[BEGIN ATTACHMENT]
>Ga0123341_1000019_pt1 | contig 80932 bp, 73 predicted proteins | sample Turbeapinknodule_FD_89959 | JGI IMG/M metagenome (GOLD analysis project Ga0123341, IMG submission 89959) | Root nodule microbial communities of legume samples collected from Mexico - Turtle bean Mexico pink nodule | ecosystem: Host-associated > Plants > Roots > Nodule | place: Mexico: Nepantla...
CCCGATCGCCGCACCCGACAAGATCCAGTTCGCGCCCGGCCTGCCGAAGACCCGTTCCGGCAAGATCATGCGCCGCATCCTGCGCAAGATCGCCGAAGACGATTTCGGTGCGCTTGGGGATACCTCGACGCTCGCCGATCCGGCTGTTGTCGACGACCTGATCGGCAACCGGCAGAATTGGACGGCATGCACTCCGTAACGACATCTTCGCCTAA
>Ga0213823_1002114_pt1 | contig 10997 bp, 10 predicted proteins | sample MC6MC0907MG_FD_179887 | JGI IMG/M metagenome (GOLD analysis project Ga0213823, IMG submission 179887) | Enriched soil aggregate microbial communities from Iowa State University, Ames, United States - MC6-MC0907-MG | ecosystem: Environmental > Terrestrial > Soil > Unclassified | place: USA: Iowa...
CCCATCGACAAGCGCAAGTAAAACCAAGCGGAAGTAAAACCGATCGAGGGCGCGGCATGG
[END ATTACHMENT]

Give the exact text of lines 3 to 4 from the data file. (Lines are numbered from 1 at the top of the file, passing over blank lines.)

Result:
>Ga0213823_1002114_pt1 | contig 10997 bp, 10 predicted proteins | sample MC6MC0907MG_FD_179887 | JGI IMG/M metagenome (GOLD analysis project Ga0213823, IMG submission 179887) | Enriched soil aggregate microbial communities from Iowa State University, Ames, United States - MC6-MC0907-MG | ecosystem: Environmental > Terrestrial > Soil > Unclassified | place: USA: Iowa...
CCCATCGACAAGCGCAAGTAAAACCAAGCGGAAGTAAAACCGATCGAGGGCGCGGCATGG